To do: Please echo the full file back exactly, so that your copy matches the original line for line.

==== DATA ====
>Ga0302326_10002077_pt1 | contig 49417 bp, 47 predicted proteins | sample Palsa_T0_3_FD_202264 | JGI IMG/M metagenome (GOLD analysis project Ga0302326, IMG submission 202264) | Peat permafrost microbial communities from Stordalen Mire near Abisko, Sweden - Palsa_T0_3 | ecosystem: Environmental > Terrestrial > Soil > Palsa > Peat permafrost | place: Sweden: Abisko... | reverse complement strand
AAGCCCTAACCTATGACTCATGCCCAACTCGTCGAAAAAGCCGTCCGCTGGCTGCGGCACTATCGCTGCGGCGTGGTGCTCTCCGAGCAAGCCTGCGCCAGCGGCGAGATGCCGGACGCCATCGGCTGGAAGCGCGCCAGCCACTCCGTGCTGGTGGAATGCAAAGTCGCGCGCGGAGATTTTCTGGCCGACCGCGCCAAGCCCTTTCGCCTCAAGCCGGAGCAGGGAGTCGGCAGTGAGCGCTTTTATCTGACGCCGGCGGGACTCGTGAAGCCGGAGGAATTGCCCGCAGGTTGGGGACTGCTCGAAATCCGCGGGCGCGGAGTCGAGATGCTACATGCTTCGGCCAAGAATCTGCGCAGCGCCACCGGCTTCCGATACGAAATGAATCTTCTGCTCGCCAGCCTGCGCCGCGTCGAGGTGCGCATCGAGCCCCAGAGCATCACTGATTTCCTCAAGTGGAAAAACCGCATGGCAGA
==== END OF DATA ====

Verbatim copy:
>Ga0302326_10002077_pt1 | contig 49417 bp, 47 predicted proteins | sample Palsa_T0_3_FD_202264 | JGI IMG/M metagenome (GOLD analysis project Ga0302326, IMG submission 202264) | Peat permafrost microbial communities from Stordalen Mire near Abisko, Sweden - Palsa_T0_3 | ecosystem: Environmental > Terrestrial > Soil > Palsa > Peat permafrost | place: Sweden: Abisko... | reverse complement strand
AAGCCCTAACCTATGACTCATGCCCAACTCGTCGAAAAAGCCGTCCGCTGGCTGCGGCACTATCGCTGCGGCGTGGTGCTCTCCGAGCAAGCCTGCGCCAGCGGCGAGATGCCGGACGCCATCGGCTGGAAGCGCGCCAGCCACTCCGTGCTGGTGGAATGCAAAGTCGCGCGCGGAGATTTTCTGGCCGACCGCGCCAAGCCCTTTCGCCTCAAGCCGGAGCAGGGAGTCGGCAGTGAGCGCTTTTATCTGACGCCGGCGGGACTCGTGAAGCCGGAGGAATTGCCCGCAGGTTGGGGACTGCTCGAAATCCGCGGGCGCGGAGTCGAGATGCTACATGCTTCGGCCAAGAATCTGCGCAGCGCCACCGGCTTCCGATACGAAATGAATCTTCTGCTCGCCAGCCTGCGCCGCGTCGAGGTGCGCATCGAGCCCCAGAGCATCACTGATTTCCTCAAGTGGAAAAACCGCATGGCAGA